Sun rises in govt screens

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Sun has forged a path onto more government desktops, signing a four-year deal with the NSW Government as trials of StarOffice are underway in six government agencies.

Sun has forged a path onto more government desktops, signing a four-year deal with the NSW Government as trials of StarOffice are underway in six government agencies.

Sun this week announced that it had secured a four-year whole-of-government contract to supply NSW with its open-source based Java Enterprise and Java Desktop software suites.

The whole-of-government contract, secured through NSW Department of Commerce, allowed agencies to purchase a range of Sun products, including Sun's Microsoft Office competitor, StarOffice and the entire Sun Java System, without having to undergo their own tendering process.

Michael May, Sun Microsystems national sales director, said the contract gave NSW government departments the chance to purchase licences to Sun's enterprise productivity software stack, thereby offering an alternative to proprietary-based software on the desktop.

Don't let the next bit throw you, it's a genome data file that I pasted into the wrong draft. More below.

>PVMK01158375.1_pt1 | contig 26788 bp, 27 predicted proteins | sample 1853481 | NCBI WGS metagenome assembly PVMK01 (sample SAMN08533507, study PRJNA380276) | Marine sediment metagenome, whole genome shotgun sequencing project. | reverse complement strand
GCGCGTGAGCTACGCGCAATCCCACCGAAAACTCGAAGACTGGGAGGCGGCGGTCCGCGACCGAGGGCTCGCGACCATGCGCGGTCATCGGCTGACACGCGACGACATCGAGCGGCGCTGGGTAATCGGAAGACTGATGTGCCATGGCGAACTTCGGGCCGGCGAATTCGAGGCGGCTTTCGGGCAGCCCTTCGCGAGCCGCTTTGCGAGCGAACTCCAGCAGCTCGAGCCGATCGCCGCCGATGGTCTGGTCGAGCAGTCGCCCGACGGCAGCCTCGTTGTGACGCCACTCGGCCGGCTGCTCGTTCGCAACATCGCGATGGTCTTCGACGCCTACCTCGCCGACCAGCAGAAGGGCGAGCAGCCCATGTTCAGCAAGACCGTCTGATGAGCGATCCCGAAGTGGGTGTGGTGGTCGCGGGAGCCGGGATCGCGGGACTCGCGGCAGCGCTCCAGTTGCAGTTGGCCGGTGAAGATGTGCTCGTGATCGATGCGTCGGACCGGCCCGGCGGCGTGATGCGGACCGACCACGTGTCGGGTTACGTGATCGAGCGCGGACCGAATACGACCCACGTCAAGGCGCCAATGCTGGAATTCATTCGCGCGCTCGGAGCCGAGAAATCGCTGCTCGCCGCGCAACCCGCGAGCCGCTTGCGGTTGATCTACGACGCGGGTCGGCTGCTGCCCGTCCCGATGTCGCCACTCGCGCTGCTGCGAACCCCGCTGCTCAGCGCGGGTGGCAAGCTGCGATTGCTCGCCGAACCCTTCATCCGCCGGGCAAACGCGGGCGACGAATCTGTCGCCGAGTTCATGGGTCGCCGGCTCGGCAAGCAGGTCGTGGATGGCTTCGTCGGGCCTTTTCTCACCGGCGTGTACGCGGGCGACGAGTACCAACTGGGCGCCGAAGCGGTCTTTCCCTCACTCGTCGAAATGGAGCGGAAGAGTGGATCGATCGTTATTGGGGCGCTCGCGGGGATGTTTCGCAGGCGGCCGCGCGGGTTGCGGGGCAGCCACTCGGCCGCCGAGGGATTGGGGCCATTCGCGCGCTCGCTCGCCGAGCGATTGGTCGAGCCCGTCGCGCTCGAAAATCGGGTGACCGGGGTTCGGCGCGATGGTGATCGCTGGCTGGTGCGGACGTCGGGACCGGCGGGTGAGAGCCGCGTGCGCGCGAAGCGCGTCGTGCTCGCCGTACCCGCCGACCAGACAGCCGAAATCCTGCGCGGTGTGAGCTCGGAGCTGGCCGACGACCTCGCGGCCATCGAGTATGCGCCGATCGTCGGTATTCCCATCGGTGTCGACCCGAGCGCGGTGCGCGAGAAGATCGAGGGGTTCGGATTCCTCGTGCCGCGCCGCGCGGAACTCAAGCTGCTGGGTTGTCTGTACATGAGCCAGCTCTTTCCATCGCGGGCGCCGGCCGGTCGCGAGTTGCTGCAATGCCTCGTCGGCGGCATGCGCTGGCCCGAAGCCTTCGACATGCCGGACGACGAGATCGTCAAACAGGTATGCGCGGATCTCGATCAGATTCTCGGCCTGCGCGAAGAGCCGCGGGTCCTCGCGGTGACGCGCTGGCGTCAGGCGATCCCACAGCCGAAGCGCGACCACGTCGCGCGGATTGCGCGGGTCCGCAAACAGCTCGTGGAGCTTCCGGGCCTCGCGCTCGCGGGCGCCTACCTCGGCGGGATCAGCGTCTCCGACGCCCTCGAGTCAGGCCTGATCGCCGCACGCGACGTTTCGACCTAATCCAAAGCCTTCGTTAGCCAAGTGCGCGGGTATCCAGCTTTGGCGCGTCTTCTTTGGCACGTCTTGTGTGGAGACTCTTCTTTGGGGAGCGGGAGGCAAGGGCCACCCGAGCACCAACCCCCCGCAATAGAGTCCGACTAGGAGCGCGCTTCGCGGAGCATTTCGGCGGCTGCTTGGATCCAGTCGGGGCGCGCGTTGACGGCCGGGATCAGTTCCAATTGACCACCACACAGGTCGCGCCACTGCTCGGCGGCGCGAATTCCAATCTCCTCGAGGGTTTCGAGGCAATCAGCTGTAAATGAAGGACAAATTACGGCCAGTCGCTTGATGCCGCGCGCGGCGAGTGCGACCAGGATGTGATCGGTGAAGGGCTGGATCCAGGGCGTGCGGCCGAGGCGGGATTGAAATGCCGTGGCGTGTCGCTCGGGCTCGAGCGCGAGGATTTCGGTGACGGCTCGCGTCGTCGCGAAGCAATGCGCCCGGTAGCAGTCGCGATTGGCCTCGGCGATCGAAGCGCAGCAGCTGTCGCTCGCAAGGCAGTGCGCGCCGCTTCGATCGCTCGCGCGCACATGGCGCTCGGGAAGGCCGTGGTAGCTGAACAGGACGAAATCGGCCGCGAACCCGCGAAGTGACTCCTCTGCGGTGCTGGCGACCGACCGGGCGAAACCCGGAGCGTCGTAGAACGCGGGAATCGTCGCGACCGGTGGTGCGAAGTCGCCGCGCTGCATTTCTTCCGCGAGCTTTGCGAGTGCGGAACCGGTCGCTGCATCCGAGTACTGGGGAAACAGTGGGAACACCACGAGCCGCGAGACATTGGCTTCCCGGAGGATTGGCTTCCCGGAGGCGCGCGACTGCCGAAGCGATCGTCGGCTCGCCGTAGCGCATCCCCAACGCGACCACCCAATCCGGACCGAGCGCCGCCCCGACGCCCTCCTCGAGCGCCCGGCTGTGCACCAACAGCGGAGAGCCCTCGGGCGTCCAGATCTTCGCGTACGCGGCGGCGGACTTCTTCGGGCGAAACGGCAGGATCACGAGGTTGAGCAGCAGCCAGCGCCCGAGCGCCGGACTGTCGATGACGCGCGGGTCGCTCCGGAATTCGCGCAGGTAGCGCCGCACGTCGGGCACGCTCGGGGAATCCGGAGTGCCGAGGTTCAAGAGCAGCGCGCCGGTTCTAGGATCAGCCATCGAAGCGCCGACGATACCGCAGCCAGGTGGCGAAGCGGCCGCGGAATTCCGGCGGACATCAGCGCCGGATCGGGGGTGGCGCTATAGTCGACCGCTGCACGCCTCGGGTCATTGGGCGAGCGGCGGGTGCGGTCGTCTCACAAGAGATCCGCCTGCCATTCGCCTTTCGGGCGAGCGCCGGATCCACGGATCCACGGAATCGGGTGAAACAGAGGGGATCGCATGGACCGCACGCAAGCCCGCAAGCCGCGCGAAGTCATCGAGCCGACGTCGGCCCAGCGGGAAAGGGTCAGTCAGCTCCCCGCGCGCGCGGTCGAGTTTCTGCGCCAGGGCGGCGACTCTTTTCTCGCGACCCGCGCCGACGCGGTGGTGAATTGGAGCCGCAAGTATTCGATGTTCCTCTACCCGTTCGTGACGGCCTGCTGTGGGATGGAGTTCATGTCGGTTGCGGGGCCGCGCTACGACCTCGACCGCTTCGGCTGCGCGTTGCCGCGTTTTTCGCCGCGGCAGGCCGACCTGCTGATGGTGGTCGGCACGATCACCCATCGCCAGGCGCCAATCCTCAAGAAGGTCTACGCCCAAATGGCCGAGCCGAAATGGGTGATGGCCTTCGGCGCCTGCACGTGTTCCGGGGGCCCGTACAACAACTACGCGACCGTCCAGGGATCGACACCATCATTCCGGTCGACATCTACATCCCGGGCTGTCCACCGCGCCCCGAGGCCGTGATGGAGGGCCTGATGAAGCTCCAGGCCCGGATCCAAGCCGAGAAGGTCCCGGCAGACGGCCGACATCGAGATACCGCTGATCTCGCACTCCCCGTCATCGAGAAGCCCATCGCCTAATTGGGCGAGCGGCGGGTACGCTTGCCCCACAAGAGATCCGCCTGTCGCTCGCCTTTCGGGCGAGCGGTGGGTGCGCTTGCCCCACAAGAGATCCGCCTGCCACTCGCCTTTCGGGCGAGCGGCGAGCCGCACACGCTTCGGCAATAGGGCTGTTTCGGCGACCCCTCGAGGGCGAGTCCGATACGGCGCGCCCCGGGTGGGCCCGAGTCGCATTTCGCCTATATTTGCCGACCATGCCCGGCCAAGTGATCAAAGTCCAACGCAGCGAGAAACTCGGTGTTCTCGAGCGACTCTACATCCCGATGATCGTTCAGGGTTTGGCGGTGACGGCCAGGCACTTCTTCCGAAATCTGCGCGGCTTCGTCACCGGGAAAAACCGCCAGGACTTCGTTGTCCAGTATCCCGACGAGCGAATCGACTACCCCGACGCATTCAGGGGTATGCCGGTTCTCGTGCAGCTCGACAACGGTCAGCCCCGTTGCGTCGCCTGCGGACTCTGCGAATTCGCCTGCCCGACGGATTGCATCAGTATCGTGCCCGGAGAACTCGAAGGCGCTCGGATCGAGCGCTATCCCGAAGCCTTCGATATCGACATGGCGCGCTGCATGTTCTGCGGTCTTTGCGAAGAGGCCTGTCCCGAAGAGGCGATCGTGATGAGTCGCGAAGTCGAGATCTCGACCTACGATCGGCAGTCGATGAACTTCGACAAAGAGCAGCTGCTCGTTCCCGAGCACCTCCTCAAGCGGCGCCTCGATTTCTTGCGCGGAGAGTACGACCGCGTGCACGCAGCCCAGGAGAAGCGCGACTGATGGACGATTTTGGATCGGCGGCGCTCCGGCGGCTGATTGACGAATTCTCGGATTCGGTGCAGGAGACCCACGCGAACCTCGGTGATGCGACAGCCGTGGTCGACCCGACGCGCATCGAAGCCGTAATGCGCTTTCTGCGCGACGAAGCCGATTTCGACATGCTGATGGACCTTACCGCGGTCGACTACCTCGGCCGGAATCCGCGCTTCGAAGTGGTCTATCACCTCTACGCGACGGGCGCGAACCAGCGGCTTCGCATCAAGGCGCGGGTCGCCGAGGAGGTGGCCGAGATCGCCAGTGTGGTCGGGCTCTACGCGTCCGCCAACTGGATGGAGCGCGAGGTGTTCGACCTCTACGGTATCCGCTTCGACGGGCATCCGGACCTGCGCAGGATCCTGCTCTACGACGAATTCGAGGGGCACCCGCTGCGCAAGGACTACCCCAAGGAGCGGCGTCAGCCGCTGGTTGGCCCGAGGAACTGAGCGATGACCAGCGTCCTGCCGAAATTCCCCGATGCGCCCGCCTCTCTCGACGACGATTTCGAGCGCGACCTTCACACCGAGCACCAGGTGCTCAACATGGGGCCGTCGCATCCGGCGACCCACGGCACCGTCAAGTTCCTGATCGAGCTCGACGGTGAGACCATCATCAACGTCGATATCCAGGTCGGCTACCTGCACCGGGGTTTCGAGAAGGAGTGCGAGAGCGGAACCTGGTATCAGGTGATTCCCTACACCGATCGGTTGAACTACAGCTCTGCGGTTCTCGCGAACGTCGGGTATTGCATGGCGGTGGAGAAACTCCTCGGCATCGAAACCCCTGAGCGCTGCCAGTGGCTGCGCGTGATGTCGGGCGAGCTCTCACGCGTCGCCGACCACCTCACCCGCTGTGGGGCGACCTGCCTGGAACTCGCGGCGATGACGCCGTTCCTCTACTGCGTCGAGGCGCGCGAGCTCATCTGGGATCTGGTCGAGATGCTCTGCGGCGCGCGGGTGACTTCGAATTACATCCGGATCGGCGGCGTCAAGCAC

"The cost benefit can be substantial," May said.

According to Sun, six NSW government departments are currently trialling or deploying StarOffice. May was unable to divulge the agencies, but claimed the departments represented an estimated 30,000 seats in total.

The contract is a coup for Sun in its ongoing push for government market share. Sun Australia managing director Jim Hassell said the contract with the Department of Commerce followed on from a number of major wins by the company to supply technology products and services to various state government departments across Australia.

In a statement, NSW Department of Commerce ICT deputy director-general Robert Wheeler said the deal relieved agencies of the responsibility of tendering.

"With all the rigorous due diligence carried out by the Department of Commerce, the hard work has already been done for agencies and costs have been reduced for the supplier."

The contract also brought a new level of competition to the desktop market.

"It provides government agencies with an avenue to purchase open source software products," he said.

The contract did not mandate the use of Sun or other open-source software and provided more choice for government agencies.

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